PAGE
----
National Geographic : 2012 Jul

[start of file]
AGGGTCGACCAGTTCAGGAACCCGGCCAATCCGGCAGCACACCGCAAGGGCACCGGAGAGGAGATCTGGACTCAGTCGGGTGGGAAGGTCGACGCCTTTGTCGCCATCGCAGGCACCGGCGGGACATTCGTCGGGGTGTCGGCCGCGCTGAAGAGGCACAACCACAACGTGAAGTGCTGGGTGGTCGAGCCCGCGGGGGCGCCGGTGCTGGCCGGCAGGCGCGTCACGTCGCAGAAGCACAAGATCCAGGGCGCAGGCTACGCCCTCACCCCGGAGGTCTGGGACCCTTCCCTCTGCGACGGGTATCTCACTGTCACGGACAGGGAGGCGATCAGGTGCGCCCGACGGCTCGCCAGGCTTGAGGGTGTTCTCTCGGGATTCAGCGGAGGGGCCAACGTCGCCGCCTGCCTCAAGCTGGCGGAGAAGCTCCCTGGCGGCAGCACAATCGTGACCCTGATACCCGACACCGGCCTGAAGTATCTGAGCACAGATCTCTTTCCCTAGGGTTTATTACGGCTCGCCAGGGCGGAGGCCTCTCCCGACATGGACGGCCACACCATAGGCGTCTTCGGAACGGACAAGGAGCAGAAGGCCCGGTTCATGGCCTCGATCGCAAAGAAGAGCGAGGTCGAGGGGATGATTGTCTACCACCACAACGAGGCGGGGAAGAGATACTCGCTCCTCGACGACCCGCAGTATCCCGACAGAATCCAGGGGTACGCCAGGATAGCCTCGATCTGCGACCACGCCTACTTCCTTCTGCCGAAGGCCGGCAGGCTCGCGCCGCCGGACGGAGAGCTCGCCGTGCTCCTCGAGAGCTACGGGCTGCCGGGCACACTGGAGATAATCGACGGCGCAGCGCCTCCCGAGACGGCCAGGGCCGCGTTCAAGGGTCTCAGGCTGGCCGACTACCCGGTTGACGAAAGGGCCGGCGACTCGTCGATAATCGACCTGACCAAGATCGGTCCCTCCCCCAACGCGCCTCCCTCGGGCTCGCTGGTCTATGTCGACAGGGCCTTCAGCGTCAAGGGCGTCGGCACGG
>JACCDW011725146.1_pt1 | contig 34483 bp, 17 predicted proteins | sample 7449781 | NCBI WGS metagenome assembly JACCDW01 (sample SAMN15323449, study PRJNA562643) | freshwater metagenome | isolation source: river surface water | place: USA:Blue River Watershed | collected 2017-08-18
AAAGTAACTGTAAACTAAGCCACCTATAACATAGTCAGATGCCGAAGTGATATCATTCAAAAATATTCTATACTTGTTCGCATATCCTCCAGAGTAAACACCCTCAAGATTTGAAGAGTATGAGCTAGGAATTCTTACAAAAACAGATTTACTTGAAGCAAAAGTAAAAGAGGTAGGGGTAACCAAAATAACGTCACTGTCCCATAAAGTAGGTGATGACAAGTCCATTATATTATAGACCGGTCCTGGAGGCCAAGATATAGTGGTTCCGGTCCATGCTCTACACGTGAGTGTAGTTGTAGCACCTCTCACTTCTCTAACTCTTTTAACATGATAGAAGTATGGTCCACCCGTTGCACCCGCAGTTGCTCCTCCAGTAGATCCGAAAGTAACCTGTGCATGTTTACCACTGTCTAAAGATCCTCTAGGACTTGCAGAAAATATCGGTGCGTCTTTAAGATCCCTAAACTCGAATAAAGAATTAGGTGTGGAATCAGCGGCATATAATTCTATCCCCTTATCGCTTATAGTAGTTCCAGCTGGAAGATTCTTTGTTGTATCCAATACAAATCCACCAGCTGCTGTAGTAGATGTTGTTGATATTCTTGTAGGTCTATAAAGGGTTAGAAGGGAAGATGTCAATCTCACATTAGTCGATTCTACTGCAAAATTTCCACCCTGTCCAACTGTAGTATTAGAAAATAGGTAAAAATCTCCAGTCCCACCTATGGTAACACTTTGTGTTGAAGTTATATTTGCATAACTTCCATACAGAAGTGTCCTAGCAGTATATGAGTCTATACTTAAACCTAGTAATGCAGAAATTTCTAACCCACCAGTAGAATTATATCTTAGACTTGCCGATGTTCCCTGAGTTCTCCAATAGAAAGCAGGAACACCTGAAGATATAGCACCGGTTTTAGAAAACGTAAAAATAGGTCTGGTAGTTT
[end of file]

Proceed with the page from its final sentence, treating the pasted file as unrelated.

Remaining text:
But we've stopped. Herbold is on his hands and knees digging, looking for another of the temperature probes. I hope he finds it soon; I want to start moving again. I have a sudden sense of vulnerability, of being in a landscape that is not benign. ree, Lower Erebus Hut. Outside, a swirl- ing storm. e door crashes open. Arnold and Moore stride in, their jackets icy, their faces grave. Arnold tosses an ice ax onto the table. It's broken; part of the top has sheared o be- cause of the cold. ere will be no ice climbing this a ernoon. But we can enter the biggest of the nearby ice towers---the one that looks like an astronaut---and drill an ice core from inside. Inside, the air is moist and warm. e oor is rocky, with a dusting of ice. Sky is visible through an opening high above. e drill bit looks like a boy-teen fantasy. It's enormous--- three feet long---and bright yellow, with a thread of lurid orange. It takes two men to operate, one to cradle it in position, the other to push it into the side of the tower. e interior of the bit is hollow, and pushed like this, it lls with a core of ice, much as an apple corer lls with apple. Success! Arnold and Cary remove the ice core from the drill bit and stow it in a bag. e hope is that such cores will contain microbes that have been lo ed from inside the volcano and then frozen into the ice, giving a window into the microbial life in the vent below. up the mountain we come down. A few days a er that McDon- ald and Cary and I y back to New Zealand, along with boxes of samples destined for the laboratory---"where the real work gets done," says Cary. Shortly before the end of the ight a man comes over to McDonald and me and asks if we'd like to come to the cockpit for the landing. Yes please! We are landing at sunset. Strange how refresh- ing the impending darkness is---how starved for darkness we have been. Strange too the lush, saturated colors of the New Zealand spring. It's like coming back into a Technicolor world. It's like coming back to Earth. j of scientific fieldwork is o en humdrum. But on Erebus the humdrum takes you to astounding places. Let me paint three scenes. One, we're wearing harnesses and hard hats and descending on ropes and ladders into an ice cave known as Warren Cave, which has been hollowed out by steam from the volcano. We unclip the harnesses about 40 feet below the surface of the mountain. e oor is moist, so soil and rocks; the walls are ice. We are here to retrieve a temperature probe---one of 23 the group le on the mountain a year ago in the hopes of determining how much the soil tem- peratures change and thus whether these envi- ronments are relatively stable. As we move away from the entrance, the light fades, and we have to use ashlights. Any microbes living here do not depend on the sun. Now we have entered a cavern that glitters with clusters of delicate, feathery ice crystals. We stop to stare in wonder. en Moore disappears down a corridor and a er a few moments gives a shout. He's found the probe. Two, we're standing on the rim of Mount Ere- bus. To get here we've driven as far as we could on snowmobiles, then hiked up a steep, slippery slope of scree---a mix of a glassy pumice and "Erebus crystals," large oblong pieces of feldspar from lava bombs that have been tossed out by the volcano. It's a gorgeous day: e temperature is around minus 13°F, the wind is light, the sky cloudless, the views huge. And the volcano is quiet. Whereas the crater is o en full of swirling steam, today we can look down to the bottom, more than 750 feet below, and see the lava lake glowing redly. It's an eerie sight, like looking at a conduit to the center of the Earth. Up here the air is thin and walking is slow. I'm wearing a thermal shirt, thermal leggings, wool leg warmers, eece trousers, heavy overalls, a down vest, a eece jacket, two down jackets, two pairs of socks, heavy boots, three pairs of gloves, a balaclava, a hat, a snowmobile mask, a neck gaiter, ski goggles, and two hoods. Dressed like this, I am bulky and clumsy but warm. Just. As long as we keep moving.